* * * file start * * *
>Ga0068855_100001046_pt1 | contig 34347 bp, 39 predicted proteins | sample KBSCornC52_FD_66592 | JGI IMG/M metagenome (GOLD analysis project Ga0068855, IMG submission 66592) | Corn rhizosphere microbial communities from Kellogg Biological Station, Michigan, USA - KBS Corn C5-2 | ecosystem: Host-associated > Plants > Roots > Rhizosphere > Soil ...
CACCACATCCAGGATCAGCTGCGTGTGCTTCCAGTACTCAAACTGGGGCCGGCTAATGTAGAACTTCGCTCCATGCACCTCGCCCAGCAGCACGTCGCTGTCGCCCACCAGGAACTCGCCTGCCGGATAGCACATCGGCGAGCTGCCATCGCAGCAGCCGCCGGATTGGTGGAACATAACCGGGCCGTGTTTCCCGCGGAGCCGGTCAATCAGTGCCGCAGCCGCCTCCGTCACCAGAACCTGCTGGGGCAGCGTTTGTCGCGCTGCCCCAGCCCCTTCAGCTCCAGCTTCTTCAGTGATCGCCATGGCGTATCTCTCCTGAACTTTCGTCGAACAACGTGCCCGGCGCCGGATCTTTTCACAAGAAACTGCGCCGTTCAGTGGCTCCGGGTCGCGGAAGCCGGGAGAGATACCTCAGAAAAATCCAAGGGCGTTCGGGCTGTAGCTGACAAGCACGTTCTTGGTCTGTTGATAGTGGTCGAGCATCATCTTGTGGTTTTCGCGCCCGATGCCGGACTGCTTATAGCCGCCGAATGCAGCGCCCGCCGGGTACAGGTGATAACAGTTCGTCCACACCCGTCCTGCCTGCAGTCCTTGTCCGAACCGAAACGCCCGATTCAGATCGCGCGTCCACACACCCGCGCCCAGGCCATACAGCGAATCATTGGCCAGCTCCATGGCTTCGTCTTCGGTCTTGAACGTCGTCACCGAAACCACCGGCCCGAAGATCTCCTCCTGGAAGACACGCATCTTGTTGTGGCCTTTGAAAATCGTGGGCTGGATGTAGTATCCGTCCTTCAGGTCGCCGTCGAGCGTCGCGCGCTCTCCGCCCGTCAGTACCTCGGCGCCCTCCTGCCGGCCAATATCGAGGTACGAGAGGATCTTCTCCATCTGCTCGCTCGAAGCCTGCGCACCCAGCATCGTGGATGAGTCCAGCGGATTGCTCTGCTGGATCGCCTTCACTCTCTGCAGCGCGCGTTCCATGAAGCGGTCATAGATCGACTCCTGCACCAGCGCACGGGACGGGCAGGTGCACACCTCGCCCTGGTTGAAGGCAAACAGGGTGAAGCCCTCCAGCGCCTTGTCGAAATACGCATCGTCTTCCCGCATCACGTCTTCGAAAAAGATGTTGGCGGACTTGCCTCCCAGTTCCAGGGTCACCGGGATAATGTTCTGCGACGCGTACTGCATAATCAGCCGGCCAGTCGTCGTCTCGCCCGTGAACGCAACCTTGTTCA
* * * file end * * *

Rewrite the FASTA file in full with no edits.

>Ga0068855_100001046_pt1 | contig 34347 bp, 39 predicted proteins | sample KBSCornC52_FD_66592 | JGI IMG/M metagenome (GOLD analysis project Ga0068855, IMG submission 66592) | Corn rhizosphere microbial communities from Kellogg Biological Station, Michigan, USA - KBS Corn C5-2 | ecosystem: Host-associated > Plants > Roots > Rhizosphere > Soil ...
CACCACATCCAGGATCAGCTGCGTGTGCTTCCAGTACTCAAACTGGGGCCGGCTAATGTAGAACTTCGCTCCATGCACCTCGCCCAGCAGCACGTCGCTGTCGCCCACCAGGAACTCGCCTGCCGGATAGCACATCGGCGAGCTGCCATCGCAGCAGCCGCCGGATTGGTGGAACATAACCGGGCCGTGTTTCCCGCGGAGCCGGTCAATCAGTGCCGCAGCCGCCTCCGTCACCAGAACCTGCTGGGGCAGCGTTTGTCGCGCTGCCCCAGCCCCTTCAGCTCCAGCTTCTTCAGTGATCGCCATGGCGTATCTCTCCTGAACTTTCGTCGAACAACGTGCCCGGCGCCGGATCTTTTCACAAGAAACTGCGCCGTTCAGTGGCTCCGGGTCGCGGAAGCCGGGAGAGATACCTCAGAAAAATCCAAGGGCGTTCGGGCTGTAGCTGACAAGCACGTTCTTGGTCTGTTGATAGTGGTCGAGCATCATCTTGTGGTTTTCGCGCCCGATGCCGGACTGCTTATAGCCGCCGAATGCAGCGCCCGCCGGGTACAGGTGATAACAGTTCGTCCACACCCGTCCTGCCTGCAGTCCTTGTCCGAACCGAAACGCCCGATTCAGATCGCGCGTCCACACACCCGCGCCCAGGCCATACAGCGAATCATTGGCCAGCTCCATGGCTTCGTCTTCGGTCTTGAACGTCGTCACCGAAACCACCGGCCCGAAGATCTCCTCCTGGAAGACACGCATCTTGTTGTGGCCTTTGAAAATCGTGGGCTGGATGTAGTATCCGTCCTTCAGGTCGCCGTCGAGCGTCGCGCGCTCTCCGCCCGTCAGTACCTCGGCGCCCTCCTGCCGGCCAATATCGAGGTACGAGAGGATCTTCTCCATCTGCTCGCTCGAAGCCTGCGCACCCAGCATCGTGGATGAGTCCAGCGGATTGCTCTGCTGGATCGCCTTCACTCTCTGCAGCGCGCGTTCCATGAAGCGGTCATAGATCGACTCCTGCACCAGCGCACGGGACGGGCAGGTGCACACCTCGCCCTGGTTGAAGGCAAACAGGGTGAAGCCCTCCAGCGCCTTGTCGAAATACGCATCGTCTTCCCGCATCACGTCTTCGAAAAAGATGTTGGCGGACTTGCCTCCCAGTTCCAGGGTCACCGGGATAATGTTCTGCGACGCGTACTGCATAATCAGCCGGCCAGTCGTCGTCTCGCCCGTGAACGCAACCTTGTTCA